• Henry Holt and Co. (BYR)
Emmy and the Home for Troubled Girls - Lynne Jonell; art by Jonathan BeanSee larger image
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Emmy and the Home for Troubled Girls



Awards: Smithsonian Notable Book; Junior Library Guild Selection

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Discussion Questions

 

1.      Like many middle school students, Emmy wants to be normal. Have students define “normal.” Do they think it is really a bad thing to be viewed as the opposite? Who do students think determines what normal looks like?

 

2.      Although Emmy thinks Joe has it easy, he has a few problems of his own, especially pressure from his father to play soccer all the time. Ask your students why Joe doesn’t tell his father how he feels.

 

3.      “Emmy peered inside all twenty-three Lego bins, and wished (not for the first time) that she didn’t have so many toys. It was embarrassing when people came to visit; and when she tried to find something, it took forever” (page 10). Students should discuss why Emmy would be embarrassed by all the things she had. Can they come up with ideas for what she could do with all of the toys instead of keeping them, unused, in her playroom?

 

4.      Discuss with your class why Miss Barmy’s cane makes Emmy so uncomfortable while others find it very interesting and beautiful. Ask students if an object can be both repulsive and attractive at the same time. Can people appear both ways, depending on who is looking? Have your students ever seen something or known someone like that?

 

5.      In chapter 2, Raston says that he “does not wish to wallow in ignorance.” Yet poor Sissy “had spent years stuck in a cage with no opportunity to learn much of anything” (pg. 57). Have students discuss Raston and Sissy’s feelings about their educations. Can they list ways he could help her?

 

6.      Friends are very important. Emmy thinks that she can only be friends with humans and tries to avoid the creatures of Rodent City. How do students feel about this sentiment? Do they agree or disagree – can humans befriend animals? What about pets? Discuss with your class what makes someone a good friend. Does Emmy demonstrate how to be a good friend?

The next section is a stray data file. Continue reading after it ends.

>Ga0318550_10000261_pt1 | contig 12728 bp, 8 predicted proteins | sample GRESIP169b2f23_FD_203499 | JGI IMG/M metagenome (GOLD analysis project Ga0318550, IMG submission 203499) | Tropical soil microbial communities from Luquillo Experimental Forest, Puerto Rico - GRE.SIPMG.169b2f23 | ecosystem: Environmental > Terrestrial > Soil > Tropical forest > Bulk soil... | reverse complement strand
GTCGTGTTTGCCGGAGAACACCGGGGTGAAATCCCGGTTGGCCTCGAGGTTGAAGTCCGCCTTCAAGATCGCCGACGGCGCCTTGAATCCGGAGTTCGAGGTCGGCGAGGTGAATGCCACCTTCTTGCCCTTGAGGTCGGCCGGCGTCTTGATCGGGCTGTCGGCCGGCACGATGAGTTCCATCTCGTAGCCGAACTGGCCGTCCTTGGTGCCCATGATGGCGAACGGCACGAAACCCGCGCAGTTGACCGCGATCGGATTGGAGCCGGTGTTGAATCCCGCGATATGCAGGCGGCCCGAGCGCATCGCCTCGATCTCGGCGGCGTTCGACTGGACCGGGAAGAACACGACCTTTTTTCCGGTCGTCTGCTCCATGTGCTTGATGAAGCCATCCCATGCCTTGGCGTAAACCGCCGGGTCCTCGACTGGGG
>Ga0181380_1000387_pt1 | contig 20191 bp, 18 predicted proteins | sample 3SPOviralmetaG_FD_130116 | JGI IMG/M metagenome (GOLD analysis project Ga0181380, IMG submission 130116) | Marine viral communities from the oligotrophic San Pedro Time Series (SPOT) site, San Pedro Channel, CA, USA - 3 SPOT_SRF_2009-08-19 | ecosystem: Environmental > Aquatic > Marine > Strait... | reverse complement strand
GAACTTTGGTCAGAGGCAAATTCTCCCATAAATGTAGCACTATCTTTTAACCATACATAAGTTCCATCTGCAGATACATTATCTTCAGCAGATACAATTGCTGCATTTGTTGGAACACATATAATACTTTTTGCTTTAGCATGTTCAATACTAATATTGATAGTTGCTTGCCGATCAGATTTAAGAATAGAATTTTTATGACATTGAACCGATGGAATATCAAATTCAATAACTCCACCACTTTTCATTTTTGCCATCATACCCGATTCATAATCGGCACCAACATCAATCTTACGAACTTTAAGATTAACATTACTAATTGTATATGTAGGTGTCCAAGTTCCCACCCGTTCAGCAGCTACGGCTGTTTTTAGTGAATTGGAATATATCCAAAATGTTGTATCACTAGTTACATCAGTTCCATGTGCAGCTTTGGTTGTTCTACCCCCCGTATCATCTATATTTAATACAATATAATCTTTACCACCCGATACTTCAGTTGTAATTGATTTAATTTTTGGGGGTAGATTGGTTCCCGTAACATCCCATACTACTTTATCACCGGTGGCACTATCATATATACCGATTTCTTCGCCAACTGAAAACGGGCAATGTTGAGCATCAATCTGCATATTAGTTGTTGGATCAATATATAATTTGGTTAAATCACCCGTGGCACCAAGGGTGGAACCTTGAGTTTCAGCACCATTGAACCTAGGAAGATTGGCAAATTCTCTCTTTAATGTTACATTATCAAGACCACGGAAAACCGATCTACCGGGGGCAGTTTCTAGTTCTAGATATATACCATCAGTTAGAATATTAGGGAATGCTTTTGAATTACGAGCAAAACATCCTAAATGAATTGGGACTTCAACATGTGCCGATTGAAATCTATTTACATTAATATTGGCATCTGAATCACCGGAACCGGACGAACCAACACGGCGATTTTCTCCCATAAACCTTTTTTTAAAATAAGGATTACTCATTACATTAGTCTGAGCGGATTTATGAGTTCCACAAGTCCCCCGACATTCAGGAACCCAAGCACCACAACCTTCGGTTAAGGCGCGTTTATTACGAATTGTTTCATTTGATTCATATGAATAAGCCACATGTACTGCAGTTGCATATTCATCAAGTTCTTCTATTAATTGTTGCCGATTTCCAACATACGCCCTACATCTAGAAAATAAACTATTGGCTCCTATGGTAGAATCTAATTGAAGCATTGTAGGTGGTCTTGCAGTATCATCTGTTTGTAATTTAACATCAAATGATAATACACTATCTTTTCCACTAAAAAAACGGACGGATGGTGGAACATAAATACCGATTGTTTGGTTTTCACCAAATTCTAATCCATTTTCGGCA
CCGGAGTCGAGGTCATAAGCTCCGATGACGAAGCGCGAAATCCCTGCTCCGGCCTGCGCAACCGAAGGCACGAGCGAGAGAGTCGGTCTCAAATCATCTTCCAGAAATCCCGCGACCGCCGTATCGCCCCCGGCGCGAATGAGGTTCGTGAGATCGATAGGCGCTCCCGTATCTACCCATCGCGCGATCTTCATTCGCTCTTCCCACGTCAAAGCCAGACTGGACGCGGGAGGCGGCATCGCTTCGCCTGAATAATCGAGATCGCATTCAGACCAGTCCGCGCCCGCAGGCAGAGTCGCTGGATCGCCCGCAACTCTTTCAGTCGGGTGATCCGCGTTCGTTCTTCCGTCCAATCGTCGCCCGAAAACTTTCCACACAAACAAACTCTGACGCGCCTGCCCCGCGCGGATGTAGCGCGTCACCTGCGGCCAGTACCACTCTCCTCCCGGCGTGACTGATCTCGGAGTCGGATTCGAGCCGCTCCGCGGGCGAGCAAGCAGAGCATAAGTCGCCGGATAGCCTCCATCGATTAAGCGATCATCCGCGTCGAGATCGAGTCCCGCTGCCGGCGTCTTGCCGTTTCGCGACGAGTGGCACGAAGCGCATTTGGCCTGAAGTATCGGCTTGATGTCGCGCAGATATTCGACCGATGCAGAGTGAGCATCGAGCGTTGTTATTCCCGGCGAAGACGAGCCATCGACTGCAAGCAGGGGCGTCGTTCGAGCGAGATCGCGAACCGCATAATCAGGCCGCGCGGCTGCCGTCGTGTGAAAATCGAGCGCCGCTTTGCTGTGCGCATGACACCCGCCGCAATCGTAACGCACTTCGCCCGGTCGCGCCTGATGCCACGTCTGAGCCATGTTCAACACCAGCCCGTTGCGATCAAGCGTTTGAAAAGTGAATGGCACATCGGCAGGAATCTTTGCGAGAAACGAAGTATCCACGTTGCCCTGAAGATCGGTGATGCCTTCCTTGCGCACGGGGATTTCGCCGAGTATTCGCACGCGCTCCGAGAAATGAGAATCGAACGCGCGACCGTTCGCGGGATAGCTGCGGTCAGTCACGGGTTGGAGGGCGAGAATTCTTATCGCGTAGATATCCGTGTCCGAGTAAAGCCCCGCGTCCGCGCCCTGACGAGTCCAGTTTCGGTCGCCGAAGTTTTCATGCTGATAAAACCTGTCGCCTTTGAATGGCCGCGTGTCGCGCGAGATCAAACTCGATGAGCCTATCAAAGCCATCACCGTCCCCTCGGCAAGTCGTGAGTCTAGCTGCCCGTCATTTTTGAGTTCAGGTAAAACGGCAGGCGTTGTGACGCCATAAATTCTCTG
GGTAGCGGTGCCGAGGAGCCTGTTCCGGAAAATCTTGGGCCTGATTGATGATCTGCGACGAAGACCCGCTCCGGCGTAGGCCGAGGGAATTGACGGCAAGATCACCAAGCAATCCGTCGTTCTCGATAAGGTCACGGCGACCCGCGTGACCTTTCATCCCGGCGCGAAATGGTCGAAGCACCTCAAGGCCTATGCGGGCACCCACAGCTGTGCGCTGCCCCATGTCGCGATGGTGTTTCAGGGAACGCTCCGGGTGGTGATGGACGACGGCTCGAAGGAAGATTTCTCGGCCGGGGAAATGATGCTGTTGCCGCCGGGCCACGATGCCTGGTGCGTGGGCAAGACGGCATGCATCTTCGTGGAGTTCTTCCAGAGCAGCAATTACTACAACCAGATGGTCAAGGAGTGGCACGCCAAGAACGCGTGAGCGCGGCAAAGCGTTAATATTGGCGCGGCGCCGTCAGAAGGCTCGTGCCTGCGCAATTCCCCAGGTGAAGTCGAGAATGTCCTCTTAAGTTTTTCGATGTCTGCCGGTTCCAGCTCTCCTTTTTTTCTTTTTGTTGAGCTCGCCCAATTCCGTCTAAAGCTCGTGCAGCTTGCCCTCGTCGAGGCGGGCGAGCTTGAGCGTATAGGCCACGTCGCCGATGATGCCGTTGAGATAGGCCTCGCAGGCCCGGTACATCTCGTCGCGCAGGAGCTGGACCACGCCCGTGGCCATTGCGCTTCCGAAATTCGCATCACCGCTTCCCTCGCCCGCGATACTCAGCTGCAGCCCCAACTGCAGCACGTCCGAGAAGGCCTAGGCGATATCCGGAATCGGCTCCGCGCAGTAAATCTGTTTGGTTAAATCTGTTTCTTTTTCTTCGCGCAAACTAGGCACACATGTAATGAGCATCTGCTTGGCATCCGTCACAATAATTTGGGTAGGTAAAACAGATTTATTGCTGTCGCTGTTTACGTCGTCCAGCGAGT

7.      Emmy struggles with a feeling of guilt and hopelessness throughout the book. Have students list the situations that caused these feelings. Talk about why she feels so guilty. Could Emmy have avoided these feelings? How?

 

8.      Miss Barmy and Cheswick make an appearance at the party thrown in honor of Professor Capybara. They seem to have changed and the rodents accept them without hesitation. Mrs. Bunjee even proclaims, “Everyone deserves a second chance…. But people can’t switch from bad to good all at once, without a few false steps along the way. It’s our job to help and guide, not to criticize,” (p 115-116). Do your students believe that people can change that drastically? Can they think of someone who was terribly nasty and became a better person eventually? Have students come up with ways to help someone trying to change their nasty ways.

 

9.      “Go on. You won’t get your wish if you don’t take the first step” (p 151). The wishing mouse’s encouraging words to Emmy signify that it might take more than making the wish for it to come true. Emmy, Thomas, Joe, and even Meg have wishes granted (whether they knew it was happening or not). Discuss with your students how the characters’ wishes are different. Have students choose a character and tell what they would have wished to happen.

 

10.  The little girls – Ana, Berit, Lee, Lisa, and Merry, have had horrible lives. They had Miss Barmy as a nanny, their parents mysteriously died, and they now live in a shoe box in Mr. and Mrs. B’s attic. Ask students how they think it would feel to be trapped like the girls are. How do they take care of each other? Have students create a list of words to describe the girls.

 

11.  Using Professor Capybara’s charascope, Emmy and Thomas can see what characteristics make up a person. Miss Barmy is full of hatred, resentment, and probably a bit of fear. Thomas’s blood shows love, happiness, curiosity, wonder, courage, and hope. Emmy worries how her blood might appear, especially after she let Sissy get injured. Ask students if they think it is reasonable for her to worry. Discuss what characteristics Emmy might see in her own blood. How do they think Emmy’s blood sample would look at the end of the story? How would Emmy feel about the change?

 

12.  Raston and Joe get very mad (and disappointed) at Emmy when they find out what she allowed to happen to Sissy. They even say some pretty awful things to her. Do students think their response was fair? Have them defend why or why not.

 

13.  Why do your students think Emmy was surprised by Meg’s response to her when Emmy was finally honest with her?

 

14.  Emmy finally begins to act like a real friend, and rather bravely, after her mistakes are discovered by Joe and Raston. She sneaks into Rodent City to snoop on Miss Barmy, she interferes with Miss Barmy’s plans, and she rescues the little girls. Ask your students whether Emmy redeems herself for her mistakes. Connect their answers to question 7 and discuss whether she proves that she is a good friend.